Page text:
The Average Office Zombie's Quest for Sleep Has Lasted 12 Depressing Years

Although insomnia is readily treatable, a remarkable share of Consumer Reports readers seem to have trouble getting enough shut-eye.

fightclub-615.jpg20th Century Fox

If you constantly feel as though nothing's real and everything is a copy of a copy of a copy, you're not alone. An astonishing share of Americans are struggling with insomnia, according to a survey of 26,451 readers by Consumer Reports. Up to 60 percent of respondents report having trouble falling asleep, staying asleep, or that they've woken up feeling tired.

On average, "problem sleepers" have spent 12 years grappling with their issue. And that's not all. Nine percent of respondents say they have had sleep problems for more than half of their lives.

Much of the anxiety over wakefulness at night may be job-related, The Washington Post reports:

Breaking that down by employment status, CR learned that 69 percent of those without jobs suffered sleep problems, compared to 59 percent of those with jobs.

[...]

Asked what kept them awake at night, nearly half (47 percent) cited work-related stress; 28 percent blamed health problems and 22 percent cited financial worries. (That last one surprised me, given the state of the economy.)

The survey highlights a common problem for many Americans: obstructive sleep apnea, a chronic condition involving the blockage of a person's airway while sleeping. Some 16 percent of respondents said they'd been diagnosed with the issue or had been treated for it. Sleep apnea's been linked to diabetes, cardiovascular disease, and other problematic ailments. Meanwhile, a good night's rest has been shown to help manage dietimprove memory (for better or for worse), and make us better at learning physical tasks.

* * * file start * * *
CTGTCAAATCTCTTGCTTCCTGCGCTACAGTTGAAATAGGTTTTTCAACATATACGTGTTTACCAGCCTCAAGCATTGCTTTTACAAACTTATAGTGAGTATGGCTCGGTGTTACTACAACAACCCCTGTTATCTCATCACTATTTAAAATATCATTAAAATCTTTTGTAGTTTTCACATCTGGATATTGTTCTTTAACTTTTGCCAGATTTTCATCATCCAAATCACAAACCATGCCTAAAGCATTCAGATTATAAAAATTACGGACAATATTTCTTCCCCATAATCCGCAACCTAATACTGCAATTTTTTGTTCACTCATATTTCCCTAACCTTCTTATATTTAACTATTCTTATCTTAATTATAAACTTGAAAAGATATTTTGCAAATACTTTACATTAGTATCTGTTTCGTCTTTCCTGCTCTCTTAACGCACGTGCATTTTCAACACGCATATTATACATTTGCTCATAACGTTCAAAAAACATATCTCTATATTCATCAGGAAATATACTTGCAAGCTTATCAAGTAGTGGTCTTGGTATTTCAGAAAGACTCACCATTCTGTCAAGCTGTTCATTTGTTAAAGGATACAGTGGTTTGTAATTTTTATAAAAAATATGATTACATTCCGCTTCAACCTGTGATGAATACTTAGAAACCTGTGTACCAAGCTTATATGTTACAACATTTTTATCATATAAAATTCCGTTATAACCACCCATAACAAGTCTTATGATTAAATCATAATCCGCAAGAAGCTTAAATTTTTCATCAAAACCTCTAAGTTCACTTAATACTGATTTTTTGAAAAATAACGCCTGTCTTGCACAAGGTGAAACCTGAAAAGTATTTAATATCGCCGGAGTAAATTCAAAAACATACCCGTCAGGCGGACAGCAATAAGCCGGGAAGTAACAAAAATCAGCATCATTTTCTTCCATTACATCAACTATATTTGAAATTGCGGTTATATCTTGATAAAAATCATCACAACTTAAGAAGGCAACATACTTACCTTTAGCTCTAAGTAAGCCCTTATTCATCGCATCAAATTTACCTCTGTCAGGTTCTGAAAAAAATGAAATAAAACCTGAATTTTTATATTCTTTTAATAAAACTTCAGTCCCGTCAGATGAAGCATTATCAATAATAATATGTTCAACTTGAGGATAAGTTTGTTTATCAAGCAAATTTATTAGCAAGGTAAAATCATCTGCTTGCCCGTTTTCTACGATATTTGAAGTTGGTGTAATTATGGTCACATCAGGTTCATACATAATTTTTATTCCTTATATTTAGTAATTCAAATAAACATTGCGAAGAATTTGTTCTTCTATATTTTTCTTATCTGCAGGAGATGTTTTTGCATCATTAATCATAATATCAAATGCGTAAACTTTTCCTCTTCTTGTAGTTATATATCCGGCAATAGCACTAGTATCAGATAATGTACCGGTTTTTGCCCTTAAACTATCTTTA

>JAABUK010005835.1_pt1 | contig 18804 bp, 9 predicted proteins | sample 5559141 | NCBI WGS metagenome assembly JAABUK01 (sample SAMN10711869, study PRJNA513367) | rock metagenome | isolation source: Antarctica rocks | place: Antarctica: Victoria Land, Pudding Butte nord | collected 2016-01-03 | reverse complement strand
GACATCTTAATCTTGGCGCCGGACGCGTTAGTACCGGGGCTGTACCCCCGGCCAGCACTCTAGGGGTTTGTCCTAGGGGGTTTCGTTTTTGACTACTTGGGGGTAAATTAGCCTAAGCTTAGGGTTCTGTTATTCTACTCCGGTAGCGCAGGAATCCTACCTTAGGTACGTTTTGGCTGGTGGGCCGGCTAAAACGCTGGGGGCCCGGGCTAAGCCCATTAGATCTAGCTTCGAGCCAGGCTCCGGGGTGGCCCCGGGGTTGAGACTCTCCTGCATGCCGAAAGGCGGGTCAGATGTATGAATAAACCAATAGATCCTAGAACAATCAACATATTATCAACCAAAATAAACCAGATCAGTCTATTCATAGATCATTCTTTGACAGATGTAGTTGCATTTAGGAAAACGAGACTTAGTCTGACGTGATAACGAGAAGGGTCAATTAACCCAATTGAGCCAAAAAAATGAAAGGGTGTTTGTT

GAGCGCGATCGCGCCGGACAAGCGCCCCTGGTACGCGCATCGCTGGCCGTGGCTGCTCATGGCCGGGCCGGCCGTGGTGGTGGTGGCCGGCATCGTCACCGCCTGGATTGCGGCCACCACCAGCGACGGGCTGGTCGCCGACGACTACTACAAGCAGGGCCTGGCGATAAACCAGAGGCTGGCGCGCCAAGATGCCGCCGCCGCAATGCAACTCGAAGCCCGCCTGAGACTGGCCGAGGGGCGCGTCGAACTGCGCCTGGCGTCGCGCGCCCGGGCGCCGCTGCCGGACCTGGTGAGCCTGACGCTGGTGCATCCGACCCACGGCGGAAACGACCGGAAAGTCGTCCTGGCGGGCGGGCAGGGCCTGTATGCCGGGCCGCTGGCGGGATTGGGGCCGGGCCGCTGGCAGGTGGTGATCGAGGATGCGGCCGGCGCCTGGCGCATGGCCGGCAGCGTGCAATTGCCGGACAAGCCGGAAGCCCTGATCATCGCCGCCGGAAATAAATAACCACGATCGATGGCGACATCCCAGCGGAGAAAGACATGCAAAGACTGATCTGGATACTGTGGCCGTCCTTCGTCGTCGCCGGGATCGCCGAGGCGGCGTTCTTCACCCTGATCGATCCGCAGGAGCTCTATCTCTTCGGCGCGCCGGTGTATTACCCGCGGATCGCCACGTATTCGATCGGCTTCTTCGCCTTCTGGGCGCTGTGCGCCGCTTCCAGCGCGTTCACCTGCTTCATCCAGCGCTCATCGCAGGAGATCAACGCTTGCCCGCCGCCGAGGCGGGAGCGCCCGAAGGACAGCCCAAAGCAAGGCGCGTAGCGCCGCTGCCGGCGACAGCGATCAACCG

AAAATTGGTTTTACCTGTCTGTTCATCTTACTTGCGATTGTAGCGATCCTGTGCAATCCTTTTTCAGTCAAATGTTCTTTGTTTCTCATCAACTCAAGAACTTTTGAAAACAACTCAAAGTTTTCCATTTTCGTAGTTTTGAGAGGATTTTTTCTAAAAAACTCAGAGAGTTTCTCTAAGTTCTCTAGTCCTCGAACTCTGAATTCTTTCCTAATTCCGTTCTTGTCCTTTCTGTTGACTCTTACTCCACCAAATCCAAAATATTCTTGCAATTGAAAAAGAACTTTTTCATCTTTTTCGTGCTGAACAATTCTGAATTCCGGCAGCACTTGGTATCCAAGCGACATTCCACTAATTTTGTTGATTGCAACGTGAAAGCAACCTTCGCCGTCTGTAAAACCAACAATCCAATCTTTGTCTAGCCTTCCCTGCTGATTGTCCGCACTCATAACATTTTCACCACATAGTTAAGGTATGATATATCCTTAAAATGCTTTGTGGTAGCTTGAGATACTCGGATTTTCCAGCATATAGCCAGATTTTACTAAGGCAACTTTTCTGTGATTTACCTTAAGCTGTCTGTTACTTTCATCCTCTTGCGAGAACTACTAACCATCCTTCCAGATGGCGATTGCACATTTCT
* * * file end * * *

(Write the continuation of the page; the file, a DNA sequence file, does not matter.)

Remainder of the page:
Now, if only someone could find out if Americans are losing sleep over losing sleep.

Presented by

Brian Fung is the technology writer at National Journal. He was previously an associate editor at The Atlantic and has written for Foreign Policy and The Washington Post.

How to Cook Spaghetti Squash (and Why)

Cooking for yourself is one of the surest ways to eat well. Bestselling author Mark Bittman teaches James Hamblin the recipe that everyone is Googling.

Join the Discussion

After you comment, click Post. If you’re not already logged in you will be asked to log in or register.

blog comments powered by Disqus

Video

How to Cook Spaghetti Squash (and Why)

Cooking for yourself is one of the surest ways to eat well.

Video

Before Tinder, a Tree

Looking for your soulmate? Write a letter to the "Bridegroom's Oak" in Germany.

Video

The Health Benefits of Going Outside

People spend too much time indoors. One solution: ecotherapy.

Video

Where High Tech Meets the 1950s

Why did Green Bank, West Virginia, ban wireless signals? For science.

Video

Yes, Quidditch Is Real

How J.K. Rowling's magical sport spread from Hogwarts to college campuses

Video

Would You Live in a Treehouse?

A treehouse can be an ideal office space, vacation rental, and way of reconnecting with your youth.

More in Health

Just In